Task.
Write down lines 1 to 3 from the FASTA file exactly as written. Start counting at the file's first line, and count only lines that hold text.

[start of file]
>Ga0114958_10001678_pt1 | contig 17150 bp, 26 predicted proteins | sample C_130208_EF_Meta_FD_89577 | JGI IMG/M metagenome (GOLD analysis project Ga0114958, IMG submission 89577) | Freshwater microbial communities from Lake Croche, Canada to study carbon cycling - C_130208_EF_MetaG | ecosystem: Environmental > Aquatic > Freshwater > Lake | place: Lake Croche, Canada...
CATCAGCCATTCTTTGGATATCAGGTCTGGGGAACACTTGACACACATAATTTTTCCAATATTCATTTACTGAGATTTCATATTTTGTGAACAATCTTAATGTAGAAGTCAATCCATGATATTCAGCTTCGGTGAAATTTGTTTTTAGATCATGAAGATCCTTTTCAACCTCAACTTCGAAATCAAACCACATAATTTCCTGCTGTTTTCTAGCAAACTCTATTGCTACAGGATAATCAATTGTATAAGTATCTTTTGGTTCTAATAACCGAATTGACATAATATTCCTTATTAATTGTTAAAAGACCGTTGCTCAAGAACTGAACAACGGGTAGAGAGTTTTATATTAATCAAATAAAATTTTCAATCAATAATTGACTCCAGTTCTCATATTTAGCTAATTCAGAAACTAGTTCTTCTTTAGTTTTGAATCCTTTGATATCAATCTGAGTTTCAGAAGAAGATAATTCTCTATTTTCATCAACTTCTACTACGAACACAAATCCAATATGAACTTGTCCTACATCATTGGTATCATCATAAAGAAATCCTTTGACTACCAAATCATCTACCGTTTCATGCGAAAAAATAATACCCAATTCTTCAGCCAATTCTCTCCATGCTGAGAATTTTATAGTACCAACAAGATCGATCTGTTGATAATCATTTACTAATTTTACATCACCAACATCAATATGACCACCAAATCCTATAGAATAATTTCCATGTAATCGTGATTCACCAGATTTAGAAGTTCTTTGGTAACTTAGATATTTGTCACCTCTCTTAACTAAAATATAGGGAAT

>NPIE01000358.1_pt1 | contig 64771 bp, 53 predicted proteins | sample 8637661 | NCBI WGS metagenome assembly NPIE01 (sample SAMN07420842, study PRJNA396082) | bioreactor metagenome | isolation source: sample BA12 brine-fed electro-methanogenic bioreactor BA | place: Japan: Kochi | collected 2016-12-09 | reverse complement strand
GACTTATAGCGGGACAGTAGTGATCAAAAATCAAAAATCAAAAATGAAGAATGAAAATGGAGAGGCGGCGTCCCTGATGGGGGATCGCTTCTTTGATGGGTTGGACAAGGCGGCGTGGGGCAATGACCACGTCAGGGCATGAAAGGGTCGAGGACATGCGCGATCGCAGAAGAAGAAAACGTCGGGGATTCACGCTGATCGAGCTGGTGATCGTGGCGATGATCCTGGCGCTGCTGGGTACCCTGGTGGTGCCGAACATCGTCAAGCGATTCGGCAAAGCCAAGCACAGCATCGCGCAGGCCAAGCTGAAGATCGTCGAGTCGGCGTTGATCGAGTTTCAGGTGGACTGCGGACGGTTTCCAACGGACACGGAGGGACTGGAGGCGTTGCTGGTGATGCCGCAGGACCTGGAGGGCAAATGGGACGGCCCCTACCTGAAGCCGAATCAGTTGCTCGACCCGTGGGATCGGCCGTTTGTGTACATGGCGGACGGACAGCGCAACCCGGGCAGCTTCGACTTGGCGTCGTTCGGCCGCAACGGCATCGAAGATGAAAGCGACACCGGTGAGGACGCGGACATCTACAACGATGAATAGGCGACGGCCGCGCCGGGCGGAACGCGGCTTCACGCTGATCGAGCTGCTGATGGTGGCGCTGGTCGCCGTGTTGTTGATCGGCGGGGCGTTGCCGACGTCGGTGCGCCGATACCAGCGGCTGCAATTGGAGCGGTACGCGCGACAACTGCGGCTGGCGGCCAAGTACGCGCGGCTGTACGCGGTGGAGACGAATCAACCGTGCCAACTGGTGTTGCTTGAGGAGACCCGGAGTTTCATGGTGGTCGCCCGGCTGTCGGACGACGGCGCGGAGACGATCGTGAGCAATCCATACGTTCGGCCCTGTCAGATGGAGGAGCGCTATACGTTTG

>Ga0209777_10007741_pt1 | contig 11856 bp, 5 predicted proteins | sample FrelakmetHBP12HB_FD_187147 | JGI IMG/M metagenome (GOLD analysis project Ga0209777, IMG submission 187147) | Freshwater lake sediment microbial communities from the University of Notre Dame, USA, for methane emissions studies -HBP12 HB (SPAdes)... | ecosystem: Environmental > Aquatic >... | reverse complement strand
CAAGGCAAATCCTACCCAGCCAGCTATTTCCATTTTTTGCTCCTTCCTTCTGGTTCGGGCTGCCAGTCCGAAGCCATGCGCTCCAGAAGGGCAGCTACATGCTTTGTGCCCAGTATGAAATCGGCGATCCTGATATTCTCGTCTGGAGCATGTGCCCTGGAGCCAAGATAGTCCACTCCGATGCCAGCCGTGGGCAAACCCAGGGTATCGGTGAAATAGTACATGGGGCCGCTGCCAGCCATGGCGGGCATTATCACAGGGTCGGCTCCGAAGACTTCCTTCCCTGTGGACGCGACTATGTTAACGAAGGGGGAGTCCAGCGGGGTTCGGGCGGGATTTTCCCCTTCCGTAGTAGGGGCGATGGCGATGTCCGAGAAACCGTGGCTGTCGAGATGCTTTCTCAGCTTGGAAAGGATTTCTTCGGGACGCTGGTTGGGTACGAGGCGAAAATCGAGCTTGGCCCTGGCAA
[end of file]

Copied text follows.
>Ga0114958_10001678_pt1 | contig 17150 bp, 26 predicted proteins | sample C_130208_EF_Meta_FD_89577 | JGI IMG/M metagenome (GOLD analysis project Ga0114958, IMG submission 89577) | Freshwater microbial communities from Lake Croche, Canada to study carbon cycling - C_130208_EF_MetaG | ecosystem: Environmental > Aquatic > Freshwater > Lake | place: Lake Croche, Canada...
CATCAGCCATTCTTTGGATATCAGGTCTGGGGAACACTTGACACACATAATTTTTCCAATATTCATTTACTGAGATTTCATATTTTGTGAACAATCTTAATGTAGAAGTCAATCCATGATATTCAGCTTCGGTGAAATTTGTTTTTAGATCATGAAGATCCTTTTCAACCTCAACTTCGAAATCAAACCACATAATTTCCTGCTGTTTTCTAGCAAACTCTATTGCTACAGGATAATCAATTGTATAAGTATCTTTTGGTTCTAATAACCGAATTGACATAATATTCCTTATTAATTGTTAAAAGACCGTTGCTCAAGAACTGAACAACGGGTAGAGAGTTTTATATTAATCAAATAAAATTTTCAATCAATAATTGACTCCAGTTCTCATATTTAGCTAATTCAGAAACTAGTTCTTCTTTAGTTTTGAATCCTTTGATATCAATCTGAGTTTCAGAAGAAGATAATTCTCTATTTTCATCAACTTCTACTACGAACACAAATCCAATATGAACTTGTCCTACATCATTGGTATCATCATAAAGAAATCCTTTGACTACCAAATCATCTACCGTTTCATGCGAAAAAATAATACCCAATTCTTCAGCCAATTCTCTCCATGCTGAGAATTTTATAGTACCAACAAGATCGATCTGTTGATAATCATTTACTAATTTTACATCACCAACATCAATATGACCACCAAATCCTATAGAATAATTTCCATGTAATCGTGATTCACCAGATTTAGAAGTTCTTTGGTAACTTAGATATTTGTCACCTCTCTTAACTAAAATATAGGGAAT

>NPIE01000358.1_pt1 | contig 64771 bp, 53 predicted proteins | sample 8637661 | NCBI WGS metagenome assembly NPIE01 (sample SAMN07420842, study PRJNA396082) | bioreactor metagenome | isolation source: sample BA12 brine-fed electro-methanogenic bioreactor BA | place: Japan: Kochi | collected 2016-12-09 | reverse complement strand